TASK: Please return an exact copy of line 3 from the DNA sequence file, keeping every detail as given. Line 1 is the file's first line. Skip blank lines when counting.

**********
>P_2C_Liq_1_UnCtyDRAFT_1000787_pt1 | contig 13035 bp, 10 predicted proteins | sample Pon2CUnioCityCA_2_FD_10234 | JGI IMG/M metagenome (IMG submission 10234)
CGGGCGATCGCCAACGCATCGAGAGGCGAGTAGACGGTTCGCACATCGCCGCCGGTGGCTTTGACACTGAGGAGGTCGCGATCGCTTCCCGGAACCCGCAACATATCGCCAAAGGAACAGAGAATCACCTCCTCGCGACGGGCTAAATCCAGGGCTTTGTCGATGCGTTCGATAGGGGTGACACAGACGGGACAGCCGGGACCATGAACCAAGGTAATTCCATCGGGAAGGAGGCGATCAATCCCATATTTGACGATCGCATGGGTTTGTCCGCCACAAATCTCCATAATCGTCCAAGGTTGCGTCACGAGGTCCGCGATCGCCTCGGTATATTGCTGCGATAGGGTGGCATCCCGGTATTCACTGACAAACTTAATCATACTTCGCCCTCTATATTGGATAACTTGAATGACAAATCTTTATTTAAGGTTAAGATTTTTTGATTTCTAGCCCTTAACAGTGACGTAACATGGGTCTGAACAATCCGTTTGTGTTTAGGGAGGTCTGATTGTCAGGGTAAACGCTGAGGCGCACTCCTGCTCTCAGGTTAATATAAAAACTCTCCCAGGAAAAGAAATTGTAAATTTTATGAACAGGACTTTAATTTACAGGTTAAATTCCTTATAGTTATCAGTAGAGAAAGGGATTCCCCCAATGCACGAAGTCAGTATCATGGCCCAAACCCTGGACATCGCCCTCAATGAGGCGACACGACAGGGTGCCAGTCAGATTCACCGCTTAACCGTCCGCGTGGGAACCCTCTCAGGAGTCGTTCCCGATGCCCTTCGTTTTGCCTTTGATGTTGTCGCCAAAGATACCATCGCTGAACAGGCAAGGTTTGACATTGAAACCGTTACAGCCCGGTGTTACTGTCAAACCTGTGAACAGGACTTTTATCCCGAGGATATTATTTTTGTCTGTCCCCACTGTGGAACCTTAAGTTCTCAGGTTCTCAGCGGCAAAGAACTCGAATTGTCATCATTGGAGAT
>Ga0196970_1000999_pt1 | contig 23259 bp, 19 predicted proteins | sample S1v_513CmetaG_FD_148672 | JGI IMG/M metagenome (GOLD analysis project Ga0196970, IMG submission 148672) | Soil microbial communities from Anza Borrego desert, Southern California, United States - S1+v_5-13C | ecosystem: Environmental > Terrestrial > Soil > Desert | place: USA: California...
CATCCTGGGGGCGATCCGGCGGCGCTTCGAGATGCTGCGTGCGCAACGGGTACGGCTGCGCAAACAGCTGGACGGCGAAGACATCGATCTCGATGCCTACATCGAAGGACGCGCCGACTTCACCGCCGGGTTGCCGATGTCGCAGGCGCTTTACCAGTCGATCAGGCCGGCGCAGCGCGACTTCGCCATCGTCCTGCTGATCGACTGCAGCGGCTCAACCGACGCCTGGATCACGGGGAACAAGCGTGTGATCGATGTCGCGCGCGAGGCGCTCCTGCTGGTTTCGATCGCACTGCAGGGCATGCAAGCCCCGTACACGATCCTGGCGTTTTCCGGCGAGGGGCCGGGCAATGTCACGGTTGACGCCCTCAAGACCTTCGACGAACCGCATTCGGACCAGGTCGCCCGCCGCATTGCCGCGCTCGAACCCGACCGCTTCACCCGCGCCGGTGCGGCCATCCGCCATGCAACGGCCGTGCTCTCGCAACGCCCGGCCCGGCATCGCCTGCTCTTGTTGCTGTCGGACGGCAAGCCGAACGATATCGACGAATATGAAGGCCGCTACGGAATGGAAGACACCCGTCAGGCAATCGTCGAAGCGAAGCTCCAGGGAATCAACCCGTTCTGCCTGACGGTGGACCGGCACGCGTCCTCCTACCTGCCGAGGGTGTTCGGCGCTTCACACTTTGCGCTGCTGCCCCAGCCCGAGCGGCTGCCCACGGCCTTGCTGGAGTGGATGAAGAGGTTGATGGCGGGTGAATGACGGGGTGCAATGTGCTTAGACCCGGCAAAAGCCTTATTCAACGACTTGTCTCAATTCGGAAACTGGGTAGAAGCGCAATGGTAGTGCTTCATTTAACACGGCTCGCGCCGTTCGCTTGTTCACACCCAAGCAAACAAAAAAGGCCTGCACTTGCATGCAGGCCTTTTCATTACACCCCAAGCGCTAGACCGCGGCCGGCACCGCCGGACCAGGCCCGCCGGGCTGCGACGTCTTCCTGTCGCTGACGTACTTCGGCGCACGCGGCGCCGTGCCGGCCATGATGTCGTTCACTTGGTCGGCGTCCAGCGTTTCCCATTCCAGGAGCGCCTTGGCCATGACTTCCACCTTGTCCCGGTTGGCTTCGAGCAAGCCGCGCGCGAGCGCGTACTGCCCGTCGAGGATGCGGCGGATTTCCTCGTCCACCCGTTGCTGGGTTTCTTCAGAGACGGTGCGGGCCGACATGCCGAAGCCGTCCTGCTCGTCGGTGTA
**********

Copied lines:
>Ga0196970_1000999_pt1 | contig 23259 bp, 19 predicted proteins | sample S1v_513CmetaG_FD_148672 | JGI IMG/M metagenome (GOLD analysis project Ga0196970, IMG submission 148672) | Soil microbial communities from Anza Borrego desert, Southern California, United States - S1+v_5-13C | ecosystem: Environmental > Terrestrial > Soil > Desert | place: USA: California...